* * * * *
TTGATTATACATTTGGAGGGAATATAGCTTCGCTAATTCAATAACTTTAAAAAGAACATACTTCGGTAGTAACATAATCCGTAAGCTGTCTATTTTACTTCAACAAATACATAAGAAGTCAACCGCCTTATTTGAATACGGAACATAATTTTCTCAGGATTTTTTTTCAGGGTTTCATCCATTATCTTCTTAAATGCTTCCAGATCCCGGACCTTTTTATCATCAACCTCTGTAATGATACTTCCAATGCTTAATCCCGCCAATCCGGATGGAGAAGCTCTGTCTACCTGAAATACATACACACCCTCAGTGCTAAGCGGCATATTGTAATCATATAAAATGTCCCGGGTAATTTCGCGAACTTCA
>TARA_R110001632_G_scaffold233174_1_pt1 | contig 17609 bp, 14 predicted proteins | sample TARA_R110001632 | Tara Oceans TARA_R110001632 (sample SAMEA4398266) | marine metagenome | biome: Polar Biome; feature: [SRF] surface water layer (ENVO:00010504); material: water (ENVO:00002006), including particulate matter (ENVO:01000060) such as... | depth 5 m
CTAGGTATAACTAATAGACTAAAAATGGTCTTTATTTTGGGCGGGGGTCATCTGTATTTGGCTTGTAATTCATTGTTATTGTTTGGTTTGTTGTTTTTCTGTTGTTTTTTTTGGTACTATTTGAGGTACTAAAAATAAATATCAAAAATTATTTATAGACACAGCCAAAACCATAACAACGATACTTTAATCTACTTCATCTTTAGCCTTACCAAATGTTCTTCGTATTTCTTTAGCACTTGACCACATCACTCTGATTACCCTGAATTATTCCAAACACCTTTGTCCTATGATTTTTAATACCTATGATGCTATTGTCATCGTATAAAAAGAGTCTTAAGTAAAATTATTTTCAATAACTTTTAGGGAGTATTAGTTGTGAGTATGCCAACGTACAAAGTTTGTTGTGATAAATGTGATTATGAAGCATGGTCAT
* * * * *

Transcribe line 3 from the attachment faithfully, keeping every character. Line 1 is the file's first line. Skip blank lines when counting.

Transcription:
CTAGGTATAACTAATAGACTAAAAATGGTCTTTATTTTGGGCGGGGGTCATCTGTATTTGGCTTGTAATTCATTGTTATTGTTTGGTTTGTTGTTTTTCTGTTGTTTTTTTTGGTACTATTTGAGGTACTAAAAATAAATATCAAAAATTATTTATAGACACAGCCAAAACCATAACAACGATACTTTAATCTACTTCATCTTTAGCCTTACCAAATGTTCTTCGTATTTCTTTAGCACTTGACCACATCACTCTGATTACCCTGAATTATTCCAAACACCTTTGTCCTATGATTTTTAATACCTATGATGCTATTGTCATCGTATAAAAAGAGTCTTAAGTAAAATTATTTTCAATAACTTTTAGGGAGTATTAGTTGTGAGTATGCCAACGTACAAAGTTTGTTGTGATAAATGTGATTATGAAGCATGGTCAT